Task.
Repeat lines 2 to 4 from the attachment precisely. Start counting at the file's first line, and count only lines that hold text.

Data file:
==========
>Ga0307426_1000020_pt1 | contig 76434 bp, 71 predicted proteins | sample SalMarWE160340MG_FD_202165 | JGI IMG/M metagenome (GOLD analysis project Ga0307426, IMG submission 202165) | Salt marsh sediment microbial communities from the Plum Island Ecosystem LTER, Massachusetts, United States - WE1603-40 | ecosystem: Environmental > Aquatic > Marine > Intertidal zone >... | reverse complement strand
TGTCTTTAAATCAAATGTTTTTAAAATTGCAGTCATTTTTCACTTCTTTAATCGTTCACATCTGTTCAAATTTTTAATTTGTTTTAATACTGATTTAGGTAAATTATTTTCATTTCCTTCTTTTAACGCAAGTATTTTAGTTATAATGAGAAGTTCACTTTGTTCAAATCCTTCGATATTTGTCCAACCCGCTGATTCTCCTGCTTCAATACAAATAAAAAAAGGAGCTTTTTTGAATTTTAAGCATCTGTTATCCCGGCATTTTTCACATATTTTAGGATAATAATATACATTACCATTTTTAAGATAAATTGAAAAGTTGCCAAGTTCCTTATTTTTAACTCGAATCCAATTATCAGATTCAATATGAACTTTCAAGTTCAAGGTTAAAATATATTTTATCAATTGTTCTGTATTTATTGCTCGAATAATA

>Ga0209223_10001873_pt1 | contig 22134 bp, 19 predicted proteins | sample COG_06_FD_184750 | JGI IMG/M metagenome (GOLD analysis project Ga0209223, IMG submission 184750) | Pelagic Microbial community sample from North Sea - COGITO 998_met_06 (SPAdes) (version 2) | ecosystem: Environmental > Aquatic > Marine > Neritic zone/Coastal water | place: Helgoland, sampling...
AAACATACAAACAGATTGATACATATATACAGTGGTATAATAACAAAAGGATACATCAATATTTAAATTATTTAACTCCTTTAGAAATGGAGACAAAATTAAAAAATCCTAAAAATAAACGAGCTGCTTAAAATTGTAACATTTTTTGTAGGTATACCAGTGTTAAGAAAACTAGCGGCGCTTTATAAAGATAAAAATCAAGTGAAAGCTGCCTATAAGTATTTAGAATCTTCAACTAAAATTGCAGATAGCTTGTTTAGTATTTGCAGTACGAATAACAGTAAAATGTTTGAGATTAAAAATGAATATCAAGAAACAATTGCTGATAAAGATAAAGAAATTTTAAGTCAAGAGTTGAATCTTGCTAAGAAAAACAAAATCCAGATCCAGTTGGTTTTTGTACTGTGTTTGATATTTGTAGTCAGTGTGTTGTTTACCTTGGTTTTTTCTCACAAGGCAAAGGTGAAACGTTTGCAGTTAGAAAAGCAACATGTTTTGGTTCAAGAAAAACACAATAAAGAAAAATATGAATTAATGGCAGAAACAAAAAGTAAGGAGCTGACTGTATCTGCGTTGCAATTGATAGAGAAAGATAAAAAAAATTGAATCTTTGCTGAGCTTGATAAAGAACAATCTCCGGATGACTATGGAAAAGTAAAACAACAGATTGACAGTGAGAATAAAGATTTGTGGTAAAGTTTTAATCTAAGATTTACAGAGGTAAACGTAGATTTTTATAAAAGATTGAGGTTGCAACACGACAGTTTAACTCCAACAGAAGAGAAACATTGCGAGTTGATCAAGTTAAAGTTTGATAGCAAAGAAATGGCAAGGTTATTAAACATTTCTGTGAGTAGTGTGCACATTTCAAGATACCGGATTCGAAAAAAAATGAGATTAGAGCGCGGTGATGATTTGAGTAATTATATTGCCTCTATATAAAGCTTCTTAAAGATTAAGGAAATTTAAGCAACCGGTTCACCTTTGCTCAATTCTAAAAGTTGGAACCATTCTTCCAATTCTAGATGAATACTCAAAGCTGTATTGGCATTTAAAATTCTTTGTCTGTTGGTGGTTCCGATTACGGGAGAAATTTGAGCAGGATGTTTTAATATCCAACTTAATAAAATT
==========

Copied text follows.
TGTCTTTAAATCAAATGTTTTTAAAATTGCAGTCATTTTTCACTTCTTTAATCGTTCACATCTGTTCAAATTTTTAATTTGTTTTAATACTGATTTAGGTAAATTATTTTCATTTCCTTCTTTTAACGCAAGTATTTTAGTTATAATGAGAAGTTCACTTTGTTCAAATCCTTCGATATTTGTCCAACCCGCTGATTCTCCTGCTTCAATACAAATAAAAAAAGGAGCTTTTTTGAATTTTAAGCATCTGTTATCCCGGCATTTTTCACATATTTTAGGATAATAATATACATTACCATTTTTAAGATAAATTGAAAAGTTGCCAAGTTCCTTATTTTTAACTCGAATCCAATTATCAGATTCAATATGAACTTTCAAGTTCAAGGTTAAAATATATTTTATCAATTGTTCTGTATTTATTGCTCGAATAATA

>Ga0209223_10001873_pt1 | contig 22134 bp, 19 predicted proteins | sample COG_06_FD_184750 | JGI IMG/M metagenome (GOLD analysis project Ga0209223, IMG submission 184750) | Pelagic Microbial community sample from North Sea - COGITO 998_met_06 (SPAdes) (version 2) | ecosystem: Environmental > Aquatic > Marine > Neritic zone/Coastal water | place: Helgoland, sampling...
AAACATACAAACAGATTGATACATATATACAGTGGTATAATAACAAAAGGATACATCAATATTTAAATTATTTAACTCCTTTAGAAATGGAGACAAAATTAAAAAATCCTAAAAATAAACGAGCTGCTTAAAATTGTAACATTTTTTGTAGGTATACCAGTGTTAAGAAAACTAGCGGCGCTTTATAAAGATAAAAATCAAGTGAAAGCTGCCTATAAGTATTTAGAATCTTCAACTAAAATTGCAGATAGCTTGTTTAGTATTTGCAGTACGAATAACAGTAAAATGTTTGAGATTAAAAATGAATATCAAGAAACAATTGCTGATAAAGATAAAGAAATTTTAAGTCAAGAGTTGAATCTTGCTAAGAAAAACAAAATCCAGATCCAGTTGGTTTTTGTACTGTGTTTGATATTTGTAGTCAGTGTGTTGTTTACCTTGGTTTTTTCTCACAAGGCAAAGGTGAAACGTTTGCAGTTAGAAAAGCAACATGTTTTGGTTCAAGAAAAACACAATAAAGAAAAATATGAATTAATGGCAGAAACAAAAAGTAAGGAGCTGACTGTATCTGCGTTGCAATTGATAGAGAAAGATAAAAAAAATTGAATCTTTGCTGAGCTTGATAAAGAACAATCTCCGGATGACTATGGAAAAGTAAAACAACAGATTGACAGTGAGAATAAAGATTTGTGGTAAAGTTTTAATCTAAGATTTACAGAGGTAAACGTAGATTTTTATAAAAGATTGAGGTTGCAACACGACAGTTTAACTCCAACAGAAGAGAAACATTGCGAGTTGATCAAGTTAAAGTTTGATAGCAAAGAAATGGCAAGGTTATTAAACATTTCTGTGAGTAGTGTGCACATTTCAAGATACCGGATTCGAAAAAAAATGAGATTAGAGCGCGGTGATGATTTGAGTAATTATATTGCCTCTATATAAAGCTTCTTAAAGATTAAGGAAATTTAAGCAACCGGTTCACCTTTGCTCAATTCTAAAAGTTGGAACCATTCTTCCAATTCTAGATGAATACTCAAAGCTGTATTGGCATTTAAAATTCTTTGTCTGTTGGTGGTTCCGATTACGGGAGAAATTTGAGCAGGATGTTTTAATATCCAACTTAATAAAATT